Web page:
Marketplace Middle East - Blog
A Fresh Start For Business
Chalk one up for the new guy.

The 44th President is fighting more hot blazes than the whole state of California during peak fire fighting season. From bank rescue packages and auto-maker bailouts to challenges on the Korean Peninsula, the priority list is long and patience amongst his electorate is not a bottomless well.

Against that backdrop, Barack Obama visited the Middle East for the first time since taking the oath of office. He wisely laid down the foundation for the visit by welcoming leaders from Jordan, Israel and the Palestinian Authority to the White House before leaving for the Middle East.

The tone was serious but collaborative: In Cairo, the President said he brought the “goodwill of the American people,” with warm gestures in Arabic. The message: the Middle East is a priority for his administration and will not be left to the sunset of his Presidency -- a mistake repeated by his two immediate predecessors, Bush and Clinton.

A year ago I was sitting in the audience of the World Economic Forum meeting in Sharm el Sheikh with a Middle Eastern colleague taking in the speech of George W. Bush. Participants remained in awe of the trappings of the White House entourage and respectful of the office itself, but they leaned back in their seats after absorbing the tenor of the address. At the peak of daily bombings in Iraq and unrest in the Palestinian Territories, it was seen as a lesson in democracy that rang hollow.

The U.S. economic downturn was just beginning to take hold when President Bush visited Egypt but the region was in the sweet spot of economic expansion. After five years of economic reforms (encouraged by the U.S. I might add), regional leaders were enjoying average growth of six percent, $100 oil and growing surpluses. They were not expecting a tutorial on political reforms.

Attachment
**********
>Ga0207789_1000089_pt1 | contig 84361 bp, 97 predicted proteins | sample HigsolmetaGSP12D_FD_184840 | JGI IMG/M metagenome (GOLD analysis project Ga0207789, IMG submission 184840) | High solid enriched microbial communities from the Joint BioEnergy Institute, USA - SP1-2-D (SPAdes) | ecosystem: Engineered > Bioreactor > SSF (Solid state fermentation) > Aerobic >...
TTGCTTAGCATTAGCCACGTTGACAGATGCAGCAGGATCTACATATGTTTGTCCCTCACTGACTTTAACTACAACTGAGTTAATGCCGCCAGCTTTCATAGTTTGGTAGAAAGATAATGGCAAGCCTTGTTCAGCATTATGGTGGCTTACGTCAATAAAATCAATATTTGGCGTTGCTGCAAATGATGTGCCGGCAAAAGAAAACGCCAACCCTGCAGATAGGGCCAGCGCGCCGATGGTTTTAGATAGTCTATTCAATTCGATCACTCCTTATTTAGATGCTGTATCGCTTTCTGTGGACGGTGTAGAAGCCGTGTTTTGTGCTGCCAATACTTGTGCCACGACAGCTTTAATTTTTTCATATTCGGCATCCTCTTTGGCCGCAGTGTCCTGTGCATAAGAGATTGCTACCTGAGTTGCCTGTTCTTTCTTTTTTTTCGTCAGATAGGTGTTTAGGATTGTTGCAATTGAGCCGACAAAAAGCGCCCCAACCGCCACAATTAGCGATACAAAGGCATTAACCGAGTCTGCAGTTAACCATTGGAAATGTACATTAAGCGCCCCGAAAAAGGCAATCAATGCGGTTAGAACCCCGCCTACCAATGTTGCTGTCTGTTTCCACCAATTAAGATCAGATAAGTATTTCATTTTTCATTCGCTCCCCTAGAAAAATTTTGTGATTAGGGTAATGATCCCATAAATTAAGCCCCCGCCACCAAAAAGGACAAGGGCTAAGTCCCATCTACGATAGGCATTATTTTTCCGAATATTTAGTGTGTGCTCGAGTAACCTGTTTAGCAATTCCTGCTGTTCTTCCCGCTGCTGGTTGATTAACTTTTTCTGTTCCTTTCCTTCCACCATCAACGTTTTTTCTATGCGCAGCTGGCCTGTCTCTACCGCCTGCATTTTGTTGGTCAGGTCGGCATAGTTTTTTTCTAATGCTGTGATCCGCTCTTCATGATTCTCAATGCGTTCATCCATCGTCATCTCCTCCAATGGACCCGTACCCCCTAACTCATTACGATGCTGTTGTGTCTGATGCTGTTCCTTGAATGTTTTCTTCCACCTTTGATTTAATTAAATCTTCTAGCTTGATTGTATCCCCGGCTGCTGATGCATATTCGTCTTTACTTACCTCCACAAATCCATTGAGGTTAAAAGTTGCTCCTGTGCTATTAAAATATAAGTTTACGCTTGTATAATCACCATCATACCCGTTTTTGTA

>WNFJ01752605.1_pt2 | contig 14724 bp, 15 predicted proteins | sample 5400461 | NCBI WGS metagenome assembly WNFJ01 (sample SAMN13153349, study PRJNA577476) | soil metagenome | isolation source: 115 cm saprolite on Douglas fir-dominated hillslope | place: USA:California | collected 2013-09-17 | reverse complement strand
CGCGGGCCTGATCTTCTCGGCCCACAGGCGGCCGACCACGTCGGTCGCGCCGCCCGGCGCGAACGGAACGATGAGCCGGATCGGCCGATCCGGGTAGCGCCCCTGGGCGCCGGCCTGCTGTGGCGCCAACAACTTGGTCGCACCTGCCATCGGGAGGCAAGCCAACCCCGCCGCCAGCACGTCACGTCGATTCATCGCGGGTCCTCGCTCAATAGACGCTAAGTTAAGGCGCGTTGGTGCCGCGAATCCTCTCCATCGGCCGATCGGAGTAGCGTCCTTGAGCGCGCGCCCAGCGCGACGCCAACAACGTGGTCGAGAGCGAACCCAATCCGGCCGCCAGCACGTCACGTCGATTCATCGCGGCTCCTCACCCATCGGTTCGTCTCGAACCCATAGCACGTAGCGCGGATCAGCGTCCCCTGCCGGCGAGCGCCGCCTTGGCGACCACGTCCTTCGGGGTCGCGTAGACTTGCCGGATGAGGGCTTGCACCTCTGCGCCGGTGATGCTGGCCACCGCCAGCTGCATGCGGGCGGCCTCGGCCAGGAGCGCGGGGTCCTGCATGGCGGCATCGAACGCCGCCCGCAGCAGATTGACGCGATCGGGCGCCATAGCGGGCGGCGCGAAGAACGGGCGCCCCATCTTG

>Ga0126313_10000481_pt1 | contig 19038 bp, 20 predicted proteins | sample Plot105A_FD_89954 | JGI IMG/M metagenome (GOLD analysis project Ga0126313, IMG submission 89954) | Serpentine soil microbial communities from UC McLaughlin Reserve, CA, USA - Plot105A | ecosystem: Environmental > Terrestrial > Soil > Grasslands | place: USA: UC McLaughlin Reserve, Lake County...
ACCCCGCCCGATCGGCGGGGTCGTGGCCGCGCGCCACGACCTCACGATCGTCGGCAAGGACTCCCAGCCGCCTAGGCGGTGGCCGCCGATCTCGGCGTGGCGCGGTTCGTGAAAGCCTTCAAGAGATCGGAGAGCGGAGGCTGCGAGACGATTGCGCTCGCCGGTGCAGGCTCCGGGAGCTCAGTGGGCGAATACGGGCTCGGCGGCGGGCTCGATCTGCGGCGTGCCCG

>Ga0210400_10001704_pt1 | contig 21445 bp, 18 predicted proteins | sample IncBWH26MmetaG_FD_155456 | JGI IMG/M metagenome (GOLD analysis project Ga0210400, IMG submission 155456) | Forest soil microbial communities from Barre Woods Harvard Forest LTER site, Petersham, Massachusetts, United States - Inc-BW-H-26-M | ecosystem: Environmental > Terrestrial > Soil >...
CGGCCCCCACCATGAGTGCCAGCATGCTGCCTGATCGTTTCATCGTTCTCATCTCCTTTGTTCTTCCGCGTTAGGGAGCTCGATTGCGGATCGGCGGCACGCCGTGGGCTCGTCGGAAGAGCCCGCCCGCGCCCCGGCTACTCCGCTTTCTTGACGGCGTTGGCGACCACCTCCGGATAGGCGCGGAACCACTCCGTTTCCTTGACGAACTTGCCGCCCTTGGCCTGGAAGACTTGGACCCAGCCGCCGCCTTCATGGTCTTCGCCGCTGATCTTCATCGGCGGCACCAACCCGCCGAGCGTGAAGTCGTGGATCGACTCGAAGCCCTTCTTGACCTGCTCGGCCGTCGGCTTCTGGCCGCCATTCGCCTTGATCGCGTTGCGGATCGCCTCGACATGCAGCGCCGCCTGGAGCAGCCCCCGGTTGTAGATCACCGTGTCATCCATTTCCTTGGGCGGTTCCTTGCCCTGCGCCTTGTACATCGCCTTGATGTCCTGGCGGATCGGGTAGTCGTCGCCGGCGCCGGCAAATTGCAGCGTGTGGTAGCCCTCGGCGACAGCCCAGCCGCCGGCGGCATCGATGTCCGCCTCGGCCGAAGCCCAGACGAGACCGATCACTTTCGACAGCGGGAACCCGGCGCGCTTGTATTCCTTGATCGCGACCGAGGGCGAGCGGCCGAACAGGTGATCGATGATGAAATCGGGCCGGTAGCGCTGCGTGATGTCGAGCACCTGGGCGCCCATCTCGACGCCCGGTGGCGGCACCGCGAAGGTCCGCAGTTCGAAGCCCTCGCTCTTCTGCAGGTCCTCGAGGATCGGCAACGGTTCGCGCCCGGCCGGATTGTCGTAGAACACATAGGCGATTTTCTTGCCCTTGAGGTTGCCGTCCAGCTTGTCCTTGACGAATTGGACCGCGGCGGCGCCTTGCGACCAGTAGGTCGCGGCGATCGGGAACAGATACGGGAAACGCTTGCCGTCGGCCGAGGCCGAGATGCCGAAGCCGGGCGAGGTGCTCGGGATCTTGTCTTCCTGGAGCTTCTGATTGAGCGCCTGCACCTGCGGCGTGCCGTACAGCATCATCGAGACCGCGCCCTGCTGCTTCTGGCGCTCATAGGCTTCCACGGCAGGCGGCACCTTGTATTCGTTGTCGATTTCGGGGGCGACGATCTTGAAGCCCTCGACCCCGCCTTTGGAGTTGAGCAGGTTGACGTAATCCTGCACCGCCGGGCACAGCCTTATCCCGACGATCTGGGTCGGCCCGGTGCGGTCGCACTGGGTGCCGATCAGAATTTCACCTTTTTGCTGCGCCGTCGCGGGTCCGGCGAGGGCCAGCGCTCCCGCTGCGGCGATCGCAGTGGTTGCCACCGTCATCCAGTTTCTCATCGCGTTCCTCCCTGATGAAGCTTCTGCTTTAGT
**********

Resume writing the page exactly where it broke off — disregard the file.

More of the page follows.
We are witnessing an unusual by-product of that approach. Support is high for the 44th President, but the bar has been set incredibly low. The unusual mix offers an opportunity to surprise people on the upside -- and Obama knows it. As he outlined to the people of Egypt and the rest of the Middle East, the countries will make a “sustained effort to listen to each other and learn from each other.”

President Obama admitted it is early days in the conversation. Don’t expect miracles but don’t expect inaction. Early in my career in Washington, they used to say on Capitol Hill “politics is business.” Business cannot prosper without the right political conditions and politicians cannot survive without the support of the business community.

The business community in the region is yearning for a peace dividend. A unified Arab front at peace with Israel could focus attention on rebuilding the Palestinian territories. Money has been pledged, but political risk has held back disbursement of funds. Arab leaders could re-direct energies spent on Israel to addressing the most pressing issue of their time, creating at least 100 million jobs in the next 10 years for the next generation.

President Obama said the region should not be fearful of globalization: “There is no contradiction between development and tradition.” He singled out the progress of both Malaysia and Dubai as examples of modern Islamic economies which have embraced the 21st century.

While it is certain that meetings in Riyadh included in-depth discussions about the recent recovery in oil prices and sustaining ample supplies during the early stages of economic recovery, the U.S. President encouraged the region to look beyond energy, noting that “education and innovation will be the currency of the future.”

This is where the President sees a role for American businessmen and educators -- as agents of change to support entrepreneurs, to encourage student exchanges and to build goodwill at the same time.

While the president spent ample time on the region’s long history and the cultural roots of Islam, he elected to leave the audience of three thousand students and dignitaries with a simple phrase in an effort to put recent history behind us, “if we are bound to the past, we cannot move forward.”

Perhaps the fresh start really is underway.

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John Defterios’ blog accompanies the weekly business program, Marketplace Middle East (MME) that is dedicated to the latest financial news from the Middle East. As MME anchor, John Defterios talks to the people in the know, finding out their opinions on the big business moves in the region, he provides his views via this weekly blog. We hope you will join the discussion around the issues raised.
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